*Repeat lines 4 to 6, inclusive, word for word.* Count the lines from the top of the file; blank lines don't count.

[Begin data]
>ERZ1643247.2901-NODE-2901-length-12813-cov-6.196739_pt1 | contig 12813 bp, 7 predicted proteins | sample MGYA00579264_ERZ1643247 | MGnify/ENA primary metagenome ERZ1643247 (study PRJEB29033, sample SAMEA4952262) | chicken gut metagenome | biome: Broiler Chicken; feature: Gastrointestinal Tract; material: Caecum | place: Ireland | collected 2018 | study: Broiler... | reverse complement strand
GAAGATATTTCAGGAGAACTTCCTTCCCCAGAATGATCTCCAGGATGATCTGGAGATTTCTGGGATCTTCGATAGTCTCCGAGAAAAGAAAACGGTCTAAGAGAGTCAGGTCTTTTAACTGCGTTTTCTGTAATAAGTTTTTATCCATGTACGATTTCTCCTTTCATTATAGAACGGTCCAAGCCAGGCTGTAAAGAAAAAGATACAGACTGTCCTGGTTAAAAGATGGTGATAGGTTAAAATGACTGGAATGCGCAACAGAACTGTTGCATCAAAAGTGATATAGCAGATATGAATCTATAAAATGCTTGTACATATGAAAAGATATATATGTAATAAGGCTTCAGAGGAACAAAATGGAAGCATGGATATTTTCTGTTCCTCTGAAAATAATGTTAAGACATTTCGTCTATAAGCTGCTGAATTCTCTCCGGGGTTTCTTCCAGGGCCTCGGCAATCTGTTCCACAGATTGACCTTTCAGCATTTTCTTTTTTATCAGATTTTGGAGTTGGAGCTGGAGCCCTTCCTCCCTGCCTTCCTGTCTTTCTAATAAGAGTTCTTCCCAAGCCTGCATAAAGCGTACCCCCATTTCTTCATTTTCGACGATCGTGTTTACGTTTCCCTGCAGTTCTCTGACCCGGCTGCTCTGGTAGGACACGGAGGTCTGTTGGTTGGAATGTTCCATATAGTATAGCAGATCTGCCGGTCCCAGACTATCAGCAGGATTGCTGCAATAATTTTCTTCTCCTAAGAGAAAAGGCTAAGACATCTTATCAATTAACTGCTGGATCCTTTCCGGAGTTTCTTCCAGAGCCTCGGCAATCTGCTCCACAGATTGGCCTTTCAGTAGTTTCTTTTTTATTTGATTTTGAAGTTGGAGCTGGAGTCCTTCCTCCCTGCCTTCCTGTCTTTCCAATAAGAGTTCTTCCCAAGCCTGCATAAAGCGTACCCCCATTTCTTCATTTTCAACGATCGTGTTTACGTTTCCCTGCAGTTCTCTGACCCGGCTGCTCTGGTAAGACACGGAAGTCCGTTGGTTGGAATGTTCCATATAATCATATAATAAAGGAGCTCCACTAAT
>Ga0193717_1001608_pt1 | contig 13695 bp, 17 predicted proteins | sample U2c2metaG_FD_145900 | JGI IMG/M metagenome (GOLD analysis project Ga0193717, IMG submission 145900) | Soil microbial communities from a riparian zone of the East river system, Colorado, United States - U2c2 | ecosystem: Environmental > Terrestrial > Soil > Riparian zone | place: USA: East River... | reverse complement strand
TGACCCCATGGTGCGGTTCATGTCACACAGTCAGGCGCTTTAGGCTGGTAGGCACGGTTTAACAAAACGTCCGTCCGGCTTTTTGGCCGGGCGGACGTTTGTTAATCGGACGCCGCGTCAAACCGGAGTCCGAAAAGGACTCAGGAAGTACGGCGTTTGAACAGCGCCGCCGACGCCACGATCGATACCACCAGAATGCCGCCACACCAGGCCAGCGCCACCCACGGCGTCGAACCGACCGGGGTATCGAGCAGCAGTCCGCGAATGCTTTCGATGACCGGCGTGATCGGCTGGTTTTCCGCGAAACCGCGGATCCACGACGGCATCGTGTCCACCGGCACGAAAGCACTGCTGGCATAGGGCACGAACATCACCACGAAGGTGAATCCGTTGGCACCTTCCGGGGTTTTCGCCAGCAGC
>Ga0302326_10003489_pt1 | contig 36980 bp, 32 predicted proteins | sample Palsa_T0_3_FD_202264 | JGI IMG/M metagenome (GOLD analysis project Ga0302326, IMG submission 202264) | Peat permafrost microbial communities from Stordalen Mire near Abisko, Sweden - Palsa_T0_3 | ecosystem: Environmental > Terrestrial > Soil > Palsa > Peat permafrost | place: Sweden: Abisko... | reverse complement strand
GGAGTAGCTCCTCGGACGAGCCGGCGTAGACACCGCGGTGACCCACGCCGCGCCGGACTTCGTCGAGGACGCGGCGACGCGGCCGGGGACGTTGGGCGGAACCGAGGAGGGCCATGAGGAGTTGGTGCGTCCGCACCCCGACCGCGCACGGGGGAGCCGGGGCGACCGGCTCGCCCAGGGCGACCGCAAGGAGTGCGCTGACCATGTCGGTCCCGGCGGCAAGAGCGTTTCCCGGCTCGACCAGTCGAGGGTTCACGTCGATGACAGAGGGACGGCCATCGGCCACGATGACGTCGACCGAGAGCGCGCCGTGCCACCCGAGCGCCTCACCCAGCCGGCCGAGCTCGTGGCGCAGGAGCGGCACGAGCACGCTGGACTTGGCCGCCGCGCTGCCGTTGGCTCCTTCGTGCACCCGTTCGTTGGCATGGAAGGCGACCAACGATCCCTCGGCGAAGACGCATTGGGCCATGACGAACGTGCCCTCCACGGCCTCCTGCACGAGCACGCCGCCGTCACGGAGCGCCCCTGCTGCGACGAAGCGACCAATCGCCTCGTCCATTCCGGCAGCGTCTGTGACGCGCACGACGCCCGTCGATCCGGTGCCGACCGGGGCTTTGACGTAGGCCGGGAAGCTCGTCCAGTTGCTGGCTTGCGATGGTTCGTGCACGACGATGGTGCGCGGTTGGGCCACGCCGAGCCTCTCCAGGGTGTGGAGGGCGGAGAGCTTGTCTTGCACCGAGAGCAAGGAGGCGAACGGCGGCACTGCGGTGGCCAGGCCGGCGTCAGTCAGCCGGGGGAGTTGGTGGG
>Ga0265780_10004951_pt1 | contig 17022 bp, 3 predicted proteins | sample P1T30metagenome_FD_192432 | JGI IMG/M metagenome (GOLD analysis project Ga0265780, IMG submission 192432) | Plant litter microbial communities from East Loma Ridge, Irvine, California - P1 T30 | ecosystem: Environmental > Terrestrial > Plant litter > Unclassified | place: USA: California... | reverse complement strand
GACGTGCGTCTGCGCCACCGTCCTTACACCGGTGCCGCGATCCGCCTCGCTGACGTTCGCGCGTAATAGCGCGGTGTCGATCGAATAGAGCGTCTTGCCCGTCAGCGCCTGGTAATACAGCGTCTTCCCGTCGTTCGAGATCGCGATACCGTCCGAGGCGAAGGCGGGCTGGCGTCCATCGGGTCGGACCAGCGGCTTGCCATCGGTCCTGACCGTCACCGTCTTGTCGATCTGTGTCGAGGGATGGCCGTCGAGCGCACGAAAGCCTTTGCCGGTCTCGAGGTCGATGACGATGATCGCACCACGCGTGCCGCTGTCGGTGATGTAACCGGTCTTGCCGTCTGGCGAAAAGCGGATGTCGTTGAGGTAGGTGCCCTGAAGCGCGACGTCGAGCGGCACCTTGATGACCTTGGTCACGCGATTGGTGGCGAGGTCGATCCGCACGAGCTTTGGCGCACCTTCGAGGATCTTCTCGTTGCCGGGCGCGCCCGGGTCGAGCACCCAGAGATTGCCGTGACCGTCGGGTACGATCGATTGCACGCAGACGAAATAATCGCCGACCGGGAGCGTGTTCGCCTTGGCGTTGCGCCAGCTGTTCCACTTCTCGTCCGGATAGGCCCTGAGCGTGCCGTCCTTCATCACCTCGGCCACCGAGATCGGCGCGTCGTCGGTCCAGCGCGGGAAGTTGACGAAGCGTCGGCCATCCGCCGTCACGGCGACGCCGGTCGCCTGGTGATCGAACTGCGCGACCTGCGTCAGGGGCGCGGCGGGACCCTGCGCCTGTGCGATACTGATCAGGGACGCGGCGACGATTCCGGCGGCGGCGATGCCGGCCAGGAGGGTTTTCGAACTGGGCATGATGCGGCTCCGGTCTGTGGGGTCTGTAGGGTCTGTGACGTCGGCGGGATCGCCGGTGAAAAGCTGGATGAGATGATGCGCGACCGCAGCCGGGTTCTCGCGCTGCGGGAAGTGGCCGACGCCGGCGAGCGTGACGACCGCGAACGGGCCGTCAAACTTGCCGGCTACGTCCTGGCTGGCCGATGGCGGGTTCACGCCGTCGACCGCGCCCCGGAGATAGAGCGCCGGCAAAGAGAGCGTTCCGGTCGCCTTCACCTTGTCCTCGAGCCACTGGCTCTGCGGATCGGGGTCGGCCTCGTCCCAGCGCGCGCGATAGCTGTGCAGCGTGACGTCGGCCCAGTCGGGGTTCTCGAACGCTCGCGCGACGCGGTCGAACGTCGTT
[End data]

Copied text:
TGACCCCATGGTGCGGTTCATGTCACACAGTCAGGCGCTTTAGGCTGGTAGGCACGGTTTAACAAAACGTCCGTCCGGCTTTTTGGCCGGGCGGACGTTTGTTAATCGGACGCCGCGTCAAACCGGAGTCCGAAAAGGACTCAGGAAGTACGGCGTTTGAACAGCGCCGCCGACGCCACGATCGATACCACCAGAATGCCGCCACACCAGGCCAGCGCCACCCACGGCGTCGAACCGACCGGGGTATCGAGCAGCAGTCCGCGAATGCTTTCGATGACCGGCGTGATCGGCTGGTTTTCCGCGAAACCGCGGATCCACGACGGCATCGTGTCCACCGGCACGAAAGCACTGCTGGCATAGGGCACGAACATCACCACGAAGGTGAATCCGTTGGCACCTTCCGGGGTTTTCGCCAGCAGC
>Ga0302326_10003489_pt1 | contig 36980 bp, 32 predicted proteins | sample Palsa_T0_3_FD_202264 | JGI IMG/M metagenome (GOLD analysis project Ga0302326, IMG submission 202264) | Peat permafrost microbial communities from Stordalen Mire near Abisko, Sweden - Palsa_T0_3 | ecosystem: Environmental > Terrestrial > Soil > Palsa > Peat permafrost | place: Sweden: Abisko... | reverse complement strand
GGAGTAGCTCCTCGGACGAGCCGGCGTAGACACCGCGGTGACCCACGCCGCGCCGGACTTCGTCGAGGACGCGGCGACGCGGCCGGGGACGTTGGGCGGAACCGAGGAGGGCCATGAGGAGTTGGTGCGTCCGCACCCCGACCGCGCACGGGGGAGCCGGGGCGACCGGCTCGCCCAGGGCGACCGCAAGGAGTGCGCTGACCATGTCGGTCCCGGCGGCAAGAGCGTTTCCCGGCTCGACCAGTCGAGGGTTCACGTCGATGACAGAGGGACGGCCATCGGCCACGATGACGTCGACCGAGAGCGCGCCGTGCCACCCGAGCGCCTCACCCAGCCGGCCGAGCTCGTGGCGCAGGAGCGGCACGAGCACGCTGGACTTGGCCGCCGCGCTGCCGTTGGCTCCTTCGTGCACCCGTTCGTTGGCATGGAAGGCGACCAACGATCCCTCGGCGAAGACGCATTGGGCCATGACGAACGTGCCCTCCACGGCCTCCTGCACGAGCACGCCGCCGTCACGGAGCGCCCCTGCTGCGACGAAGCGACCAATCGCCTCGTCCATTCCGGCAGCGTCTGTGACGCGCACGACGCCCGTCGATCCGGTGCCGACCGGGGCTTTGACGTAGGCCGGGAAGCTCGTCCAGTTGCTGGCTTGCGATGGTTCGTGCACGACGATGGTGCGCGGTTGGGCCACGCCGAGCCTCTCCAGGGTGTGGAGGGCGGAGAGCTTGTCTTGCACCGAGAGCAAGGAGGCGAACGGCGGCACTGCGGTGGCCAGGCCGGCGTCAGTCAGCCGGGGGAGTTGGTGGG